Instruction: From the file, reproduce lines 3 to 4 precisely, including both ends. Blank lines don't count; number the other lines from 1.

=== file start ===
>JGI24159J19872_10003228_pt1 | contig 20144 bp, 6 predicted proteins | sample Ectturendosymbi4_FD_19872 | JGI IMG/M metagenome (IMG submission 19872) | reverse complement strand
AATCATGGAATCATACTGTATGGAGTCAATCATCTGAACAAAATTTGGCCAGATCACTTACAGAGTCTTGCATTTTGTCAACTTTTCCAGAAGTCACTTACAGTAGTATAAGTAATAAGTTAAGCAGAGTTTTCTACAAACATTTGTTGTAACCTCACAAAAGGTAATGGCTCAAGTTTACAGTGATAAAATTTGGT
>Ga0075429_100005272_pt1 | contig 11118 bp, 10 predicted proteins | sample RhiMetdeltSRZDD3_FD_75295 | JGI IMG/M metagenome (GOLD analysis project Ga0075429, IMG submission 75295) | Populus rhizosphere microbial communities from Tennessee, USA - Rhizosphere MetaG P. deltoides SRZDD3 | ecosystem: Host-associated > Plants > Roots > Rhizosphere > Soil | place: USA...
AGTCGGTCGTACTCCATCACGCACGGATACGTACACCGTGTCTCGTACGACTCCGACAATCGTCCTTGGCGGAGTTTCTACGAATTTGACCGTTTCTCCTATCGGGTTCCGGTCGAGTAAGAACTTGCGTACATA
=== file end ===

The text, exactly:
>Ga0075429_100005272_pt1 | contig 11118 bp, 10 predicted proteins | sample RhiMetdeltSRZDD3_FD_75295 | JGI IMG/M metagenome (GOLD analysis project Ga0075429, IMG submission 75295) | Populus rhizosphere microbial communities from Tennessee, USA - Rhizosphere MetaG P. deltoides SRZDD3 | ecosystem: Host-associated > Plants > Roots > Rhizosphere > Soil | place: USA...
AGTCGGTCGTACTCCATCACGCACGGATACGTACACCGTGTCTCGTACGACTCCGACAATCGTCCTTGGCGGAGTTTCTACGAATTTGACCGTTTCTCCTATCGGGTTCCGGTCGAGTAAGAACTTGCGTACATA